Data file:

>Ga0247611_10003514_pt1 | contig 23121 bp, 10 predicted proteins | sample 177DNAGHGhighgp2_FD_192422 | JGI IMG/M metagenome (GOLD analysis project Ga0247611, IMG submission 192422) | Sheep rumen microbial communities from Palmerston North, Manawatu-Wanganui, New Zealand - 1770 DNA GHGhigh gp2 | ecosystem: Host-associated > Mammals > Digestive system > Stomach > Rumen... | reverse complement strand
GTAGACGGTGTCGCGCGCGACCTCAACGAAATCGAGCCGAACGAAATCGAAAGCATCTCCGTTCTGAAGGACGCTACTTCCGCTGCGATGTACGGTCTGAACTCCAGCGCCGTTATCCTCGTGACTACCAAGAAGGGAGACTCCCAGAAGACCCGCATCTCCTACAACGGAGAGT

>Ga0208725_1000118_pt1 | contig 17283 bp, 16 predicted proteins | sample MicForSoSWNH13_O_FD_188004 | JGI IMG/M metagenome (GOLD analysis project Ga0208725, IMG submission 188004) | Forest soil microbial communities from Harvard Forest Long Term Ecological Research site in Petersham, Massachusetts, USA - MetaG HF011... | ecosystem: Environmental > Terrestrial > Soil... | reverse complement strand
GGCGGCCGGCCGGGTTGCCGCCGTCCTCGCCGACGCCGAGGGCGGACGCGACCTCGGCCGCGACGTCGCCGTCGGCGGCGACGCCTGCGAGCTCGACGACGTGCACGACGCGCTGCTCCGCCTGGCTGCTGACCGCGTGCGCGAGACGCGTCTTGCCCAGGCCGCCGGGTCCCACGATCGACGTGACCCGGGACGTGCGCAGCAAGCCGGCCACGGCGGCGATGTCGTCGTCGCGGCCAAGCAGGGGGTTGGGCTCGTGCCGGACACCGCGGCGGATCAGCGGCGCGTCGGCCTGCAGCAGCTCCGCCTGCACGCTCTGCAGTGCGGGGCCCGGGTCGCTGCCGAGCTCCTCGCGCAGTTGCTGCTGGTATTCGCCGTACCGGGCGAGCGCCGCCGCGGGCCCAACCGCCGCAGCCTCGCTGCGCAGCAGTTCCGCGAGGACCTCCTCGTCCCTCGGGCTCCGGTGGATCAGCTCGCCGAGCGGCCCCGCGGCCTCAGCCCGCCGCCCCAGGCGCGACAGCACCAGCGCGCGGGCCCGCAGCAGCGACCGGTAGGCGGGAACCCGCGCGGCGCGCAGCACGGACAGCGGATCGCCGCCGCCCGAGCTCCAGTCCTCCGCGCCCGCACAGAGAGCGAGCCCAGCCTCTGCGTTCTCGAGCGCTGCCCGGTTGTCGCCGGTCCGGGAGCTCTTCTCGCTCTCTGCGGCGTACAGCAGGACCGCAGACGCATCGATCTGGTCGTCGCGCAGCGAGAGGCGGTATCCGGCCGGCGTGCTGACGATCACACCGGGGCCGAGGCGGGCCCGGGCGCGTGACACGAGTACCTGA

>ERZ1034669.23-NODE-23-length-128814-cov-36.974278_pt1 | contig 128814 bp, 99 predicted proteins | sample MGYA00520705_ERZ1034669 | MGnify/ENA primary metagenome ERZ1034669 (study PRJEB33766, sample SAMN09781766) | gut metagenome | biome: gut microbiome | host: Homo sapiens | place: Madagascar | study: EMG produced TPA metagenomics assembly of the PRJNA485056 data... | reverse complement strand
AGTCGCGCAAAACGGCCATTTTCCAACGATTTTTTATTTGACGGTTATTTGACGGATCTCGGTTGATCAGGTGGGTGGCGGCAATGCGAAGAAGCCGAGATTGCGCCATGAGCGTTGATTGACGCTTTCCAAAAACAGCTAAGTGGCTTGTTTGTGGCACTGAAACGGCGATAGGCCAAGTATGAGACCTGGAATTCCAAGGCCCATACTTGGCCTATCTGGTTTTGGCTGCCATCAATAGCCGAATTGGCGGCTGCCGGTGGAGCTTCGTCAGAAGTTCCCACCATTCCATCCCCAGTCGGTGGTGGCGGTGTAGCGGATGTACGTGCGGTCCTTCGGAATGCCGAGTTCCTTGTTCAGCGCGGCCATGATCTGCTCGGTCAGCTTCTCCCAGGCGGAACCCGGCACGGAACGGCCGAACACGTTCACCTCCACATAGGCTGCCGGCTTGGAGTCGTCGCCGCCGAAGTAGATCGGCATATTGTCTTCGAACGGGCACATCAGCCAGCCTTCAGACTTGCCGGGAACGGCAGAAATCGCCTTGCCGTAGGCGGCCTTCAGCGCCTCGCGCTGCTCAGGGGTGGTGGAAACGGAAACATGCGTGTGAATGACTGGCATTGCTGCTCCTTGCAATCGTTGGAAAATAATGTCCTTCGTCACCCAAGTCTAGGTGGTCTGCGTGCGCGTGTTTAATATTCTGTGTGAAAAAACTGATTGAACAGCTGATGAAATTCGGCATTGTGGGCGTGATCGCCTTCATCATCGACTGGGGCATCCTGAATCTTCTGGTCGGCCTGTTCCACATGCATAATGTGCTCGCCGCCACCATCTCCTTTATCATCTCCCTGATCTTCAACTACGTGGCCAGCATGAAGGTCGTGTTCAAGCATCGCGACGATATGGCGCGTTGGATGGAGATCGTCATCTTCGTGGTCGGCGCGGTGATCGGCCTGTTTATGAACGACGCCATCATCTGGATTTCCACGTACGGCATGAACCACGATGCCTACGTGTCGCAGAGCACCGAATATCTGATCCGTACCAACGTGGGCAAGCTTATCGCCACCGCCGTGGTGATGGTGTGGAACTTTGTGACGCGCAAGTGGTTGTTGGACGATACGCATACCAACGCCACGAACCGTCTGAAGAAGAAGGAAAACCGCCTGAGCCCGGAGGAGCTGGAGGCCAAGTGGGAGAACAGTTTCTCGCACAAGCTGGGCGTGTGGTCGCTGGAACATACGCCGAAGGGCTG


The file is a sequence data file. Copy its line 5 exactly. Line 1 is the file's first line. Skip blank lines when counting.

>ERZ1034669.23-NODE-23-length-128814-cov-36.974278_pt1 | contig 128814 bp, 99 predicted proteins | sample MGYA00520705_ERZ1034669 | MGnify/ENA primary metagenome ERZ1034669 (study PRJEB33766, sample SAMN09781766) | gut metagenome | biome: gut microbiome | host: Homo sapiens | place: Madagascar | study: EMG produced TPA metagenomics assembly of the PRJNA485056 data... | reverse complement strand